Aesthetics seem to be important in North Korean propaganda pictures. They frequently photoshop the ears of Kim Jung Un in pictures, for example.

Or maybe they wanted to play a prank on analysts as well: they know these images will be analyzed by the west. Fooling around with clues as to the orientation of images makes it harder to glean information from them on 3-dimensional missile shape, and launch site geolocation.

To be clear (because some hare-brained individuals on social media seemed to think that was implicated, even though it nowhere is): nobody disputes that the launch was real.

It was, and it shows that North Korea now has an ICBM that can reach the whole US mainland. It can even reach my country, the Netherlands (although we are not a very likely target, I must ad):

But at least some of the launch images have been clearly doctored, and show elements that were added later. This is, of course, something we have seen earlier with North Korean propaganda images (some examples are given in the CNN article linked below).

End note: I still think the pre-launch imagery showing the TEL with missile being erected in the field is unaltered. So maybe my azimuth and timing determinations from these is are valid. But I cannot proof it, and of course now all the images must be considered suspect.

They do tally with some other evidence though, including this still I extracted from the KCNA released video, which briefly offers a glimpse of the moon, low in the west-southwest. If the video isn't doctored as well (!), this should be around 16:00-16:15 UT, some two hours before launch:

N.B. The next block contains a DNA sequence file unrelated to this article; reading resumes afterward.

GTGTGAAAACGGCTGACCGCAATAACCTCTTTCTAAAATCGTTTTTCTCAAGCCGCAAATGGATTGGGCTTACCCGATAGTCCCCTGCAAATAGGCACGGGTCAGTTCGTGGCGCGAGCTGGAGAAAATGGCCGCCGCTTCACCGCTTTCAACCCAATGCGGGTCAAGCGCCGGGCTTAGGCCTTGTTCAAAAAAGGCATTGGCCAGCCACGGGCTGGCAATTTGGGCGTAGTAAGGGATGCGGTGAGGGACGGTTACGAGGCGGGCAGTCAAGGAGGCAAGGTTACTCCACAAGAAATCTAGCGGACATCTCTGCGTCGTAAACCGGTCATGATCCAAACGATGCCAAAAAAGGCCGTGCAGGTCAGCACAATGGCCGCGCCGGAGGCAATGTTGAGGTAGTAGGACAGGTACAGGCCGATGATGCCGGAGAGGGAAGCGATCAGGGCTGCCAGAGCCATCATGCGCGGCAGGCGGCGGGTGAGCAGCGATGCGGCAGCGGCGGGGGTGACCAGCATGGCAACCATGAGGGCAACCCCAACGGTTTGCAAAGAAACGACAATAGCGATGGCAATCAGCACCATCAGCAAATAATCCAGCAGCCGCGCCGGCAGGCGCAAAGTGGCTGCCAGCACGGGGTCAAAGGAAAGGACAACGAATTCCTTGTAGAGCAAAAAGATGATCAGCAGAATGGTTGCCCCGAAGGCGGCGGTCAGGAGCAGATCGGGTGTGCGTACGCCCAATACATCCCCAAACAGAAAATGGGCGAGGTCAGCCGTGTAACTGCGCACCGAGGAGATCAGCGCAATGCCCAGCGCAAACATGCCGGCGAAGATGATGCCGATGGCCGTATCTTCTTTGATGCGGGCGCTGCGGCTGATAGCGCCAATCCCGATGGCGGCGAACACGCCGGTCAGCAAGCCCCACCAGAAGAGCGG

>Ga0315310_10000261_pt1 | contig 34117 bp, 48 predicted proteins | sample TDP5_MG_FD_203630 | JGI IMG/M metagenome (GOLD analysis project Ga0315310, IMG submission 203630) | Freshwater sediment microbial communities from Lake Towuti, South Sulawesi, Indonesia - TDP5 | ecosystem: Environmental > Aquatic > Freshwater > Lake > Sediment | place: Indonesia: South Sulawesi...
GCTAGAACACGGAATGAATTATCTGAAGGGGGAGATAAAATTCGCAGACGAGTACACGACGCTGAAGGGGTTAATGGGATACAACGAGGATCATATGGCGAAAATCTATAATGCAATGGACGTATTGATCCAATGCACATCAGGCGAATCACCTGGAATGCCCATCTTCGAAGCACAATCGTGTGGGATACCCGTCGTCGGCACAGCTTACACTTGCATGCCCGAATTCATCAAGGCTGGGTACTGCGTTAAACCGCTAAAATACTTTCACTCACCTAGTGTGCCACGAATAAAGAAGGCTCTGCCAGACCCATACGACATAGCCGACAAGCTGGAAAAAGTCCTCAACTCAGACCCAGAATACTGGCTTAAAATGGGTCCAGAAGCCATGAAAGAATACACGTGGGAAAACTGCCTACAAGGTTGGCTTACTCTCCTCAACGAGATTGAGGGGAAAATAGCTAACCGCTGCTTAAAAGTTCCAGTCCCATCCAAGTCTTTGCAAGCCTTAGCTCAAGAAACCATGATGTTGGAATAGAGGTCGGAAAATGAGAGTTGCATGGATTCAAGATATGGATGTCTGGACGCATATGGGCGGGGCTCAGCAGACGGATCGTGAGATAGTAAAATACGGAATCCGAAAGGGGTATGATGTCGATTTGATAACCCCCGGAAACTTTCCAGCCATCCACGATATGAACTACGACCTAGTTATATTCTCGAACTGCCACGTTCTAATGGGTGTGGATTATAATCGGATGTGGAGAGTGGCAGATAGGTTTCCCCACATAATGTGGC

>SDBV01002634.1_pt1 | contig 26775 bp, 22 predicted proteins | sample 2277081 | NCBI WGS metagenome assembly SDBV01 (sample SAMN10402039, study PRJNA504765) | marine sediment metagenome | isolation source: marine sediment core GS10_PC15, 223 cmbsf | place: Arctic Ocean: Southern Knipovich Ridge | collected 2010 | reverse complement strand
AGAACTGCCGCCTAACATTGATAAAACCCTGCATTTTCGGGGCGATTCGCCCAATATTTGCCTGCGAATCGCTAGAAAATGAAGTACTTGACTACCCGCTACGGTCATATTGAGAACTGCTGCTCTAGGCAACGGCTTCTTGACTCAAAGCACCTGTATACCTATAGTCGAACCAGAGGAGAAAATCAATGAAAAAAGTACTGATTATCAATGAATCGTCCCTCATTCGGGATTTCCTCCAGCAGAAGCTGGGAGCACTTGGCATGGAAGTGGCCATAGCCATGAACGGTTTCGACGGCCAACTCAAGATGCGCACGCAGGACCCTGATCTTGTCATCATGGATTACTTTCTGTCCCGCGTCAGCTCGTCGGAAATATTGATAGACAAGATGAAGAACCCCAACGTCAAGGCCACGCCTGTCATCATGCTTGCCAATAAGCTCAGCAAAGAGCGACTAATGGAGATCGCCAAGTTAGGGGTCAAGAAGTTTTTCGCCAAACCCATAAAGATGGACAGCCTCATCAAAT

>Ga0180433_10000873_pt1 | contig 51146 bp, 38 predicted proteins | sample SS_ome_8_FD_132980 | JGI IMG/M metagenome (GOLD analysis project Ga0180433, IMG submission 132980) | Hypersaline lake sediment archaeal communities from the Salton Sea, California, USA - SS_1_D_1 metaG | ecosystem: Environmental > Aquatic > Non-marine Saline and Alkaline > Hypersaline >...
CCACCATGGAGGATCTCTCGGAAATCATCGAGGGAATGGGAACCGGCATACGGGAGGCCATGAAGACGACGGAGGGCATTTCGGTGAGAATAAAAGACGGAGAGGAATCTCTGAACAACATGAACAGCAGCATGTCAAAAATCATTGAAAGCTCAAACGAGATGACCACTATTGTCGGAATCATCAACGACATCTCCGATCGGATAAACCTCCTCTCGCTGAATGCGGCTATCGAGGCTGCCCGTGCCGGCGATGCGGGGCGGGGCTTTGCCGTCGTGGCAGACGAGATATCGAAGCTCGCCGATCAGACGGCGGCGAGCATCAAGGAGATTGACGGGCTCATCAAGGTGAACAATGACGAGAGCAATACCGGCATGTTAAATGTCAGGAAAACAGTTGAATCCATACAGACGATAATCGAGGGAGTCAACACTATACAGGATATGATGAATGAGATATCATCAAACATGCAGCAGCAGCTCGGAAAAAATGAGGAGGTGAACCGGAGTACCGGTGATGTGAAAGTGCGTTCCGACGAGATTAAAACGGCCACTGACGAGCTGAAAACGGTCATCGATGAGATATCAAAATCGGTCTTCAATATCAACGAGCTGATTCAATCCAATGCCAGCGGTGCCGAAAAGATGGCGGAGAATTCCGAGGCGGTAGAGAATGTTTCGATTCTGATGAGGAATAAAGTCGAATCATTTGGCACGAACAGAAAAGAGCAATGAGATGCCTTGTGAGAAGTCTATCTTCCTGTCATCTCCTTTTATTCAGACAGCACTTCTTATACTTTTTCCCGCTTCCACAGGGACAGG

Still taken from KCNA video: moon indicated
If the video was not altered, then together with earlier images showing the missile on the TEL leaving the plant, this orientation means that any of the launch pictures showing the number decal on the missile should actually be looking Northeast to East.

My findings on the doctoring of the launch imagery featured in this CNN article from 5 December 2017 by Joshua Berlinger:  North Korea missile: Inconsistencies spotted in Hwasong-15 images

"Yay! We fooled those imperialistic coward dogs!" (image: KCNA)

1 comment:

Unknown said...

The two pictures of the missiles are the same picture taken from opposite sides of each other. It's the same picture